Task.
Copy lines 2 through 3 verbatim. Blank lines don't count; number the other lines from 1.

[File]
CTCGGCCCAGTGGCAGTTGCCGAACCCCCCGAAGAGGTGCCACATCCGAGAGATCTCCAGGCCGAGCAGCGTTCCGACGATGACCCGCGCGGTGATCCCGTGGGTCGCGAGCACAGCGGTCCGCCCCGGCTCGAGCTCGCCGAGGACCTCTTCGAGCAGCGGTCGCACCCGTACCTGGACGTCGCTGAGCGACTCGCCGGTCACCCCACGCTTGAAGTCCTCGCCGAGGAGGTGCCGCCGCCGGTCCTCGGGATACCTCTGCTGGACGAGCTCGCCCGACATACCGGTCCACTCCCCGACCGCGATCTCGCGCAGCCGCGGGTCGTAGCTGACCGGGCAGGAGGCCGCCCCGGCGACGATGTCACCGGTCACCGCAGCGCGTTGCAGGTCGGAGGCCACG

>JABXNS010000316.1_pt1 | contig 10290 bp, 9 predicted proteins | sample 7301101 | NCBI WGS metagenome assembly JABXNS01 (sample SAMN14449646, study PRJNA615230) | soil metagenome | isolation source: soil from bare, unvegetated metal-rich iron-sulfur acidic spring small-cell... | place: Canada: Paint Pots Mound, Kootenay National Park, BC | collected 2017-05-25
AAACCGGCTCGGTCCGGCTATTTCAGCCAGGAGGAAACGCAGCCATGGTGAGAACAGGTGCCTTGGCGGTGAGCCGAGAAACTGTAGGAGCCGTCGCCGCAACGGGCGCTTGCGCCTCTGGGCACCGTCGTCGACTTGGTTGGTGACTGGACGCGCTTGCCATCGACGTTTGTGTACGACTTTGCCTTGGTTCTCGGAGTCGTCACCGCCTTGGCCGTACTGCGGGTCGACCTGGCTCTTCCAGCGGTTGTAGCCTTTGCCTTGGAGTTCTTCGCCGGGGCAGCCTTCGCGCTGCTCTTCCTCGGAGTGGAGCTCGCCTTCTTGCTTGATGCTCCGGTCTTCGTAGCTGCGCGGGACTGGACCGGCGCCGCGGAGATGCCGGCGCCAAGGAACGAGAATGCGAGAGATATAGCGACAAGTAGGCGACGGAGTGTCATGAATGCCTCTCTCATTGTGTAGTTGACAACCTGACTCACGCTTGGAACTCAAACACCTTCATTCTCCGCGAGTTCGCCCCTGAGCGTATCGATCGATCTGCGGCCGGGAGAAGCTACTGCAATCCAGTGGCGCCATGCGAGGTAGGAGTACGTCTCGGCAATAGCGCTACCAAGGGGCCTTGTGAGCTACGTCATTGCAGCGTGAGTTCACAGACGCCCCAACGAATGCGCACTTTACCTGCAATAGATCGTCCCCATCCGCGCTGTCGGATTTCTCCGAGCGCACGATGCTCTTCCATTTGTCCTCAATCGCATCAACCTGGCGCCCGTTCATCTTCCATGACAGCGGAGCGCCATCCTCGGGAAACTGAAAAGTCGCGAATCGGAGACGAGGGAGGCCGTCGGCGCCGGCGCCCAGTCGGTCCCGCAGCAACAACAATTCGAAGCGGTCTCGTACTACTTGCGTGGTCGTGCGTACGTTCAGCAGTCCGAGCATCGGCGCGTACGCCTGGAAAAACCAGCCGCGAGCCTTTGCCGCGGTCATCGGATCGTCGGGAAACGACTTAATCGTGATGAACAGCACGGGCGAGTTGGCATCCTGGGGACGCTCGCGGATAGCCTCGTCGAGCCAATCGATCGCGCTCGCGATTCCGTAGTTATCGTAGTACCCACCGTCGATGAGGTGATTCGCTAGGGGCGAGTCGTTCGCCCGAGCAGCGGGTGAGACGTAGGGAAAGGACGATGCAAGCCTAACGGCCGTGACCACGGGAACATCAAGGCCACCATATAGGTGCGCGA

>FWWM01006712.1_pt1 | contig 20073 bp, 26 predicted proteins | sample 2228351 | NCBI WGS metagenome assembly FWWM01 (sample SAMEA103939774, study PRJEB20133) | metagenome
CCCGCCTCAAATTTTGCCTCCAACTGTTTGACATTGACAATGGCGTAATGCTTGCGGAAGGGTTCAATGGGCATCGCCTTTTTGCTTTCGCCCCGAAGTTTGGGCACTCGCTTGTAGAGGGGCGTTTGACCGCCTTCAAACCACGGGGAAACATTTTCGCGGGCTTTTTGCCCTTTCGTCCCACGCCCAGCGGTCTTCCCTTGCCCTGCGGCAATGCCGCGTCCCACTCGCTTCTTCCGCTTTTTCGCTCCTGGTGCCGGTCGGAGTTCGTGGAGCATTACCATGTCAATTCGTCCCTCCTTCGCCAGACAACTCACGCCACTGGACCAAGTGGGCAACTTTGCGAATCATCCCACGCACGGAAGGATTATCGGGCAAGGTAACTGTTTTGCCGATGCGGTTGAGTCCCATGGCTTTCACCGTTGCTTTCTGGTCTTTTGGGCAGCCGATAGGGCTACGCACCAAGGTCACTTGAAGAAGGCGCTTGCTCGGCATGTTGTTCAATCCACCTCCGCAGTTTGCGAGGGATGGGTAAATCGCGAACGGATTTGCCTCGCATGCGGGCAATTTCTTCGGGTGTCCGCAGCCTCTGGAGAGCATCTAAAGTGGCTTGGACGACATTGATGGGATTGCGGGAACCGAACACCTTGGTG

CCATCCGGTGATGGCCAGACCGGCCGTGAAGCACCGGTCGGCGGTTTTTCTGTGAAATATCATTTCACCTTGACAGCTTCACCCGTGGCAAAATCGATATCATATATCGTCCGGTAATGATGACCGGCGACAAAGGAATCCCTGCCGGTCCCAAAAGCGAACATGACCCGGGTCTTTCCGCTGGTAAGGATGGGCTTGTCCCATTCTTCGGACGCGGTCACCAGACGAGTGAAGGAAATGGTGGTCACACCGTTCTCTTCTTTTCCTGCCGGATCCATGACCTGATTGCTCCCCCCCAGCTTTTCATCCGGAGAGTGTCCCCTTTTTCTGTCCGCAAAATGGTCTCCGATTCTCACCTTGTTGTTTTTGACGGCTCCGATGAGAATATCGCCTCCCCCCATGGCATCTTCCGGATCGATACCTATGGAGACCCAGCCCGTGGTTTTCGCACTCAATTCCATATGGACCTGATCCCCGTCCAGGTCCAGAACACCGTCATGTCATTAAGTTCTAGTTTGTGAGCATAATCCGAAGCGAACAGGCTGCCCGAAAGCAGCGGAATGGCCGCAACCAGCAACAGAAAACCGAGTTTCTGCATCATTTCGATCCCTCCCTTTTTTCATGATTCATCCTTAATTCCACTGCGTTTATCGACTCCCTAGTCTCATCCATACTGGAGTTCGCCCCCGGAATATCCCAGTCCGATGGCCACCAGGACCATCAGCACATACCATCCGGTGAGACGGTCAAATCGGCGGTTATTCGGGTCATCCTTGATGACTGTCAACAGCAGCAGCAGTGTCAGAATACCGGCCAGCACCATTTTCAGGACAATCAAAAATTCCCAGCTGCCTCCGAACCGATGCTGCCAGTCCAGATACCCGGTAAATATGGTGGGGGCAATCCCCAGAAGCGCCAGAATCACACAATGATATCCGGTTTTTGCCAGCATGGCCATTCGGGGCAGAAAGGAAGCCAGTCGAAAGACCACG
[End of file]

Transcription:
>JABXNS010000316.1_pt1 | contig 10290 bp, 9 predicted proteins | sample 7301101 | NCBI WGS metagenome assembly JABXNS01 (sample SAMN14449646, study PRJNA615230) | soil metagenome | isolation source: soil from bare, unvegetated metal-rich iron-sulfur acidic spring small-cell... | place: Canada: Paint Pots Mound, Kootenay National Park, BC | collected 2017-05-25
AAACCGGCTCGGTCCGGCTATTTCAGCCAGGAGGAAACGCAGCCATGGTGAGAACAGGTGCCTTGGCGGTGAGCCGAGAAACTGTAGGAGCCGTCGCCGCAACGGGCGCTTGCGCCTCTGGGCACCGTCGTCGACTTGGTTGGTGACTGGACGCGCTTGCCATCGACGTTTGTGTACGACTTTGCCTTGGTTCTCGGAGTCGTCACCGCCTTGGCCGTACTGCGGGTCGACCTGGCTCTTCCAGCGGTTGTAGCCTTTGCCTTGGAGTTCTTCGCCGGGGCAGCCTTCGCGCTGCTCTTCCTCGGAGTGGAGCTCGCCTTCTTGCTTGATGCTCCGGTCTTCGTAGCTGCGCGGGACTGGACCGGCGCCGCGGAGATGCCGGCGCCAAGGAACGAGAATGCGAGAGATATAGCGACAAGTAGGCGACGGAGTGTCATGAATGCCTCTCTCATTGTGTAGTTGACAACCTGACTCACGCTTGGAACTCAAACACCTTCATTCTCCGCGAGTTCGCCCCTGAGCGTATCGATCGATCTGCGGCCGGGAGAAGCTACTGCAATCCAGTGGCGCCATGCGAGGTAGGAGTACGTCTCGGCAATAGCGCTACCAAGGGGCCTTGTGAGCTACGTCATTGCAGCGTGAGTTCACAGACGCCCCAACGAATGCGCACTTTACCTGCAATAGATCGTCCCCATCCGCGCTGTCGGATTTCTCCGAGCGCACGATGCTCTTCCATTTGTCCTCAATCGCATCAACCTGGCGCCCGTTCATCTTCCATGACAGCGGAGCGCCATCCTCGGGAAACTGAAAAGTCGCGAATCGGAGACGAGGGAGGCCGTCGGCGCCGGCGCCCAGTCGGTCCCGCAGCAACAACAATTCGAAGCGGTCTCGTACTACTTGCGTGGTCGTGCGTACGTTCAGCAGTCCGAGCATCGGCGCGTACGCCTGGAAAAACCAGCCGCGAGCCTTTGCCGCGGTCATCGGATCGTCGGGAAACGACTTAATCGTGATGAACAGCACGGGCGAGTTGGCATCCTGGGGACGCTCGCGGATAGCCTCGTCGAGCCAATCGATCGCGCTCGCGATTCCGTAGTTATCGTAGTACCCACCGTCGATGAGGTGATTCGCTAGGGGCGAGTCGTTCGCCCGAGCAGCGGGTGAGACGTAGGGAAAGGACGATGCAAGCCTAACGGCCGTGACCACGGGAACATCAAGGCCACCATATAGGTGCGCGA